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olderthanIusedtobe
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PostSun Aug 23, 2020 4:57 pm 
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olderthanIusedtobe wrote:
FINALLY I think I've got my hands on something I'll enjoy.  Robert Jackson Bennett's "Foundryside" was fantastic I thought, read it I guess close to 2 years ago.  Book 2 of the trilogy came out in March or so

Man, this was disappointing.  Didn't enjoy it nearly as much as the first book.  It was a chore getting thru it.  I dinked around, reading 10 or 20 pages at a time.  I finally plowed thru the last 100 pages today (out of 500).
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Kascadia
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PostSun Aug 23, 2020 5:16 pm 
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Black Money by Jane Meyers (NYer) - history of the billionaires behind the rise of the radical right - Extremely well written and information dense, it's. . . . ummm. . .timely.

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It is as though I had read a divine text, written into the world itself, not with letters but rather with essential objects, saying:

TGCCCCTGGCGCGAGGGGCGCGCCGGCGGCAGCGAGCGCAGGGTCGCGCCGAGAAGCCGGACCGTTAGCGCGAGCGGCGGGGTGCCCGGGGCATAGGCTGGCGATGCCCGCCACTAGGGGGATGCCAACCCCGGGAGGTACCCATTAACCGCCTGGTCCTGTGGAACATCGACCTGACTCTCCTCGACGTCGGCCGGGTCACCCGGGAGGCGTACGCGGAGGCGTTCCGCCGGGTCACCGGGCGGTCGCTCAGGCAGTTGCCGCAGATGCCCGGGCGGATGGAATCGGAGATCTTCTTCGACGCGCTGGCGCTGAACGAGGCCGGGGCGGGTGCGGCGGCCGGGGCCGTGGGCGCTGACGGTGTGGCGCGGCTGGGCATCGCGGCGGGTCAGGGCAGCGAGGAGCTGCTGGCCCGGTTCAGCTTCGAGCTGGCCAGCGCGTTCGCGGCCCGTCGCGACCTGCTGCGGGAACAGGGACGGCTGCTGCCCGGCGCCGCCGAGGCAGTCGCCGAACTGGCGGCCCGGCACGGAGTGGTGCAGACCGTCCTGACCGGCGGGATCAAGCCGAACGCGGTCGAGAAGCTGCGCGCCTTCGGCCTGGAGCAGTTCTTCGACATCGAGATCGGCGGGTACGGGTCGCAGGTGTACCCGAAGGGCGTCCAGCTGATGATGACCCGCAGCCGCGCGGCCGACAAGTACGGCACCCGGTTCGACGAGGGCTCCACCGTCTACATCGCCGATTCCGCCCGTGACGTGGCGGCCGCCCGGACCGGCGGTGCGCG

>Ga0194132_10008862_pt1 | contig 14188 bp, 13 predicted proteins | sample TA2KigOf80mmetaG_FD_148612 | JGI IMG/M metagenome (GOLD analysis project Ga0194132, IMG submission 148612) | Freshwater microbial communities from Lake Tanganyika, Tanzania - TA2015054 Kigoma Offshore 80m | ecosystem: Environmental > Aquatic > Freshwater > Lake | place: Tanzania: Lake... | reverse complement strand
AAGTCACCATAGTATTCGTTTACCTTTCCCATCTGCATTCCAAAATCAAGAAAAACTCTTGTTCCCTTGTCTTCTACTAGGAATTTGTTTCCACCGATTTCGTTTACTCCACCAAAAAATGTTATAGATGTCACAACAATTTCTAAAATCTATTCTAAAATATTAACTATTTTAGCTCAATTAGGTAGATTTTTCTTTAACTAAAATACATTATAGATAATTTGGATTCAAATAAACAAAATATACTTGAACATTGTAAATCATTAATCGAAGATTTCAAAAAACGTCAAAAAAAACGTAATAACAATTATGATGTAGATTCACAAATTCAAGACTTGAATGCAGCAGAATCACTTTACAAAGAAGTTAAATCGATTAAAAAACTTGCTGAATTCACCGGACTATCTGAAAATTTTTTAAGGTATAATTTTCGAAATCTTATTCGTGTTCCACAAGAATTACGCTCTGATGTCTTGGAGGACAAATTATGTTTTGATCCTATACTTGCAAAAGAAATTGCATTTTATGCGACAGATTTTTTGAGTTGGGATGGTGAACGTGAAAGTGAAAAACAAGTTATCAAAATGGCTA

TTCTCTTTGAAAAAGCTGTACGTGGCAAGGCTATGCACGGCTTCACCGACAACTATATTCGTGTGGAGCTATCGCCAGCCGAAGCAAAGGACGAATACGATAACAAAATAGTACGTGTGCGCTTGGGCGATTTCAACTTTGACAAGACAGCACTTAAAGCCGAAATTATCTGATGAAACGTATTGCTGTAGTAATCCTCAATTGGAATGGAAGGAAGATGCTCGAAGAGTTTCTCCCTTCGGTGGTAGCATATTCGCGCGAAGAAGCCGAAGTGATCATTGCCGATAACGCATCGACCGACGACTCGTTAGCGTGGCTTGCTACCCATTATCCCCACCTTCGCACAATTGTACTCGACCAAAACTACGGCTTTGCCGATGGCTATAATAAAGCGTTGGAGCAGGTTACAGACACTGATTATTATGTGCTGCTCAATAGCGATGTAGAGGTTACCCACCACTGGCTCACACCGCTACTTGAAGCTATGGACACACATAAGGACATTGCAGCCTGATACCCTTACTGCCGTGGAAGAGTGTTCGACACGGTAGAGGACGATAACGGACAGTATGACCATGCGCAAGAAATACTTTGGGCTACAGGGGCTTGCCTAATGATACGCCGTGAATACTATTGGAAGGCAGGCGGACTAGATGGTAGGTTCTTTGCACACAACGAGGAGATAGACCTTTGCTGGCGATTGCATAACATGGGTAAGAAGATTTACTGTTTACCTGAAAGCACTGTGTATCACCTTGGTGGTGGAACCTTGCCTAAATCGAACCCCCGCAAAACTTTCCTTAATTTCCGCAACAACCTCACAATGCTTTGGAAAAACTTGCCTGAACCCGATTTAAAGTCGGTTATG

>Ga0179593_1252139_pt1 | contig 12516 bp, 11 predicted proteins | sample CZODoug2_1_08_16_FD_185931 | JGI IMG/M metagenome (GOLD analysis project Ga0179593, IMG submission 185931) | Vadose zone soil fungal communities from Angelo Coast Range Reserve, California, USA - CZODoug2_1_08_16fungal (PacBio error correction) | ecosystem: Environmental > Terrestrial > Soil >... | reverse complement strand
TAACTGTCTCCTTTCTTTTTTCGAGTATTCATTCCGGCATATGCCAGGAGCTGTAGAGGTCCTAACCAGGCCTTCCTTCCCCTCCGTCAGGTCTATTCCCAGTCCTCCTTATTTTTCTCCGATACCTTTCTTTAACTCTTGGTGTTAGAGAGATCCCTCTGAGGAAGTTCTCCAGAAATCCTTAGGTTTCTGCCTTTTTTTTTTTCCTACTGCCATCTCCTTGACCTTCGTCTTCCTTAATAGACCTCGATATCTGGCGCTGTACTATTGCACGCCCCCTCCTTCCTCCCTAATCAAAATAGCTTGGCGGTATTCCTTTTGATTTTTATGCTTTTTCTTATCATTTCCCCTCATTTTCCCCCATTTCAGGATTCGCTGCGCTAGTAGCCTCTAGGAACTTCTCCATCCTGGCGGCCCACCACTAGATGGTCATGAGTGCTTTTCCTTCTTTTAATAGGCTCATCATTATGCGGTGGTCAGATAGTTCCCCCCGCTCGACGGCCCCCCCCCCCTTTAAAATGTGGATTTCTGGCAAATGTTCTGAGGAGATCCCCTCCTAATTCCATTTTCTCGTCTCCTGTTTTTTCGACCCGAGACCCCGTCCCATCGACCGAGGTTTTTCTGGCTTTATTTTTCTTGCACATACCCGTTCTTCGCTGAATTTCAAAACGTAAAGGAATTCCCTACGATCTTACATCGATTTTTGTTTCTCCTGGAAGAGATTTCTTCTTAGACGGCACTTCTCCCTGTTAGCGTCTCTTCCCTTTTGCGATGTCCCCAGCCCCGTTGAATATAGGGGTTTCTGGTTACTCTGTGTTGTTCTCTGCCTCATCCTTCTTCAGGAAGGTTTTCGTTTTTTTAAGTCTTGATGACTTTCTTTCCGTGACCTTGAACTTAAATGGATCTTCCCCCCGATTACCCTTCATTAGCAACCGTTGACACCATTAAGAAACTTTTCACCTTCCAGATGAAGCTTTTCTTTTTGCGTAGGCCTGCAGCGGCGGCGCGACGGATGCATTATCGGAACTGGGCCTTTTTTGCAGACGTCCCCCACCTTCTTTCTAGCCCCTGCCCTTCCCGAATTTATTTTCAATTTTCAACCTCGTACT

Man, stretch thy reason hither, so thou mayest comprehend these things. Johannes Kepler
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Toni
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PostSun Aug 23, 2020 8:41 pm 
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My Pandemic era of reads:
"My Old Man and The Mountain" by Leif Whittaker  up.gif

"Beneath A Scarlet Sky" by Mark Sullivan   up.gif

"Long Range" by C.J. Box *Love all his books!

"Eager Beavers Matter" by Ben Galdfarb (Winner of the 2019 Wilson Literary Science Writing Award) currently reading, very educational, didn't know much about beavers.....

"Too Much-Never Enough" by Mary L. Trump (currently reading)

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There is no Planet B
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graywolf
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PostSun Aug 23, 2020 9:14 pm 
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Every day I read "The Daily Stoic".  Appropriately named.